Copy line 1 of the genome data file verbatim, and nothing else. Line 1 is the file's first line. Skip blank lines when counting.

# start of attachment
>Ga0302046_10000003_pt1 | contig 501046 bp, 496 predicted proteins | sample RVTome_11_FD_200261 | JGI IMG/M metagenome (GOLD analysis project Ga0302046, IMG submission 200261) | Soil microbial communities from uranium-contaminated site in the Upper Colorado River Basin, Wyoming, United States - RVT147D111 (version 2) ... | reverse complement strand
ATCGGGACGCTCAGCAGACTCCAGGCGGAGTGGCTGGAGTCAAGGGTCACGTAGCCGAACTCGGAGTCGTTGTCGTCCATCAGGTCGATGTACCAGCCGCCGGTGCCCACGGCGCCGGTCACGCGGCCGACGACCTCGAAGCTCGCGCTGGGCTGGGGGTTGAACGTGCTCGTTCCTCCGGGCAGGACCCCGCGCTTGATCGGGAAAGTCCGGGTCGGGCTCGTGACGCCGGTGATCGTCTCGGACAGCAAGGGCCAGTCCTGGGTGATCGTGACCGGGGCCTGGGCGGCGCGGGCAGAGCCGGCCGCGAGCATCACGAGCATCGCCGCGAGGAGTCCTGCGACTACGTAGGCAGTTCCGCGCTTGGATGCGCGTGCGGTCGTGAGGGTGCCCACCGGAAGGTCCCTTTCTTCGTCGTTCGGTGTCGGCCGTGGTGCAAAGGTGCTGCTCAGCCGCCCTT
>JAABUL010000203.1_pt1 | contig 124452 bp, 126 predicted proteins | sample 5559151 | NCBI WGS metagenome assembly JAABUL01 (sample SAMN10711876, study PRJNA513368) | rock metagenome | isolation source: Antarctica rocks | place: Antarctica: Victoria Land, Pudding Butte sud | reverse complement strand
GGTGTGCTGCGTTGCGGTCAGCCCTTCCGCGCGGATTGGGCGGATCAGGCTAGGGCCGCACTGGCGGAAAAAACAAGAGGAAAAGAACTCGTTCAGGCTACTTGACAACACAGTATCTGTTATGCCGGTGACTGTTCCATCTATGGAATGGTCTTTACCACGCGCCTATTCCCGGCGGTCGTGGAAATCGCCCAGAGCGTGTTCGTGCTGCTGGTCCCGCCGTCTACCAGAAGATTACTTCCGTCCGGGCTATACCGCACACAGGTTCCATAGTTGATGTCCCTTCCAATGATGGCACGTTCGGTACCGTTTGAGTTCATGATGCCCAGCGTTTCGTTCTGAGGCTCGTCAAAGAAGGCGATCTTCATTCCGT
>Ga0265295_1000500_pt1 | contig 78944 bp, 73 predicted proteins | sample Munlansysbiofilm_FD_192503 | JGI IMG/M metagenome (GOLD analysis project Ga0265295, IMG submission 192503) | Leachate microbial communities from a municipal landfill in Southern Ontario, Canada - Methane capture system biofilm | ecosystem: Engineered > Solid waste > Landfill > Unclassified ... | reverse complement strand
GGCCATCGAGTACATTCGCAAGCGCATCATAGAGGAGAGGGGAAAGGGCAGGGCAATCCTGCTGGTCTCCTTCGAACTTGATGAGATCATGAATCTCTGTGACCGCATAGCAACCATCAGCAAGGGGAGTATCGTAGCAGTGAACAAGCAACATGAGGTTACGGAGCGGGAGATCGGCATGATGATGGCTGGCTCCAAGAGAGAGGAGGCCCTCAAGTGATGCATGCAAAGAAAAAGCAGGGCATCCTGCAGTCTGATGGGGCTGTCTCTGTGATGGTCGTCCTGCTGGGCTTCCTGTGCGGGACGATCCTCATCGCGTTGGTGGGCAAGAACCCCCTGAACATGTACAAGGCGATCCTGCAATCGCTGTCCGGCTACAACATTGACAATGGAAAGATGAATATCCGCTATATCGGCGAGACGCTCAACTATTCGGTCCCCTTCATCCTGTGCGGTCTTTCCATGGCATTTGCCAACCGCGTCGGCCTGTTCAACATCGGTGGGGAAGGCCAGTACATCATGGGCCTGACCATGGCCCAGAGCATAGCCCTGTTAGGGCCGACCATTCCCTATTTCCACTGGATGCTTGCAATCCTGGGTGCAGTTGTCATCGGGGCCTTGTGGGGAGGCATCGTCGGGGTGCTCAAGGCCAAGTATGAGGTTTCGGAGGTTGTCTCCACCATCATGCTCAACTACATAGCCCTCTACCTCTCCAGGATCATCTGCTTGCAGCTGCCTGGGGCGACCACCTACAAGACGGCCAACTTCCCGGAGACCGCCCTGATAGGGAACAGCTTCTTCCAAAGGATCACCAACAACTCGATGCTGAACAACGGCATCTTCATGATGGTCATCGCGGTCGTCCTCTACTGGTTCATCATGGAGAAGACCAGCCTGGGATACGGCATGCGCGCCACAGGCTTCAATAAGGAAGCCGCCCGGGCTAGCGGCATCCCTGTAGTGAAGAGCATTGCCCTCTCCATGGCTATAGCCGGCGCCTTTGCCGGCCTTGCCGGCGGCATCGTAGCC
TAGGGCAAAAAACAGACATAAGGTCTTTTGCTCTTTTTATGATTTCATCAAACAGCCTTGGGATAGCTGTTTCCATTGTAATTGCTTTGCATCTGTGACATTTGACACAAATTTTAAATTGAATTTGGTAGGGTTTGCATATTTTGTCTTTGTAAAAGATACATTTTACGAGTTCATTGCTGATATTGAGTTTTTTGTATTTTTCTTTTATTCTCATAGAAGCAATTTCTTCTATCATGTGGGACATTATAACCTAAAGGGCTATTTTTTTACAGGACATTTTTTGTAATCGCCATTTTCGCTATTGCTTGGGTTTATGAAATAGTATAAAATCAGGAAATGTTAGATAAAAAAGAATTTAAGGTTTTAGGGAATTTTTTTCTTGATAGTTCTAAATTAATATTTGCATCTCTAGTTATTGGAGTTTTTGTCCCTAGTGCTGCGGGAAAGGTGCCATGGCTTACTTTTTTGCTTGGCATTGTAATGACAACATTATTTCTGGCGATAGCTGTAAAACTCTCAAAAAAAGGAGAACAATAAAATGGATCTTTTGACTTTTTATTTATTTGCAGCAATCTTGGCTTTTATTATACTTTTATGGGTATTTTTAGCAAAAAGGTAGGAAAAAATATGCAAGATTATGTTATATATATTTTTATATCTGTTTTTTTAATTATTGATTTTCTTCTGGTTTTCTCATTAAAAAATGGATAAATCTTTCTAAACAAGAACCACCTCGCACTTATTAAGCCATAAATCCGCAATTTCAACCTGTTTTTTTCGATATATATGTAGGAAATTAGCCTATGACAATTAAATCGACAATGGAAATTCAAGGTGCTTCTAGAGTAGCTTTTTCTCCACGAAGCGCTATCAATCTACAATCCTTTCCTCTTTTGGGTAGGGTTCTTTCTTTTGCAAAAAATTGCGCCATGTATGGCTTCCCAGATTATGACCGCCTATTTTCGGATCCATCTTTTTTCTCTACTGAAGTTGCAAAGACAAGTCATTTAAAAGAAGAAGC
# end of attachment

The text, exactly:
>Ga0302046_10000003_pt1 | contig 501046 bp, 496 predicted proteins | sample RVTome_11_FD_200261 | JGI IMG/M metagenome (GOLD analysis project Ga0302046, IMG submission 200261) | Soil microbial communities from uranium-contaminated site in the Upper Colorado River Basin, Wyoming, United States - RVT147D111 (version 2) ... | reverse complement strand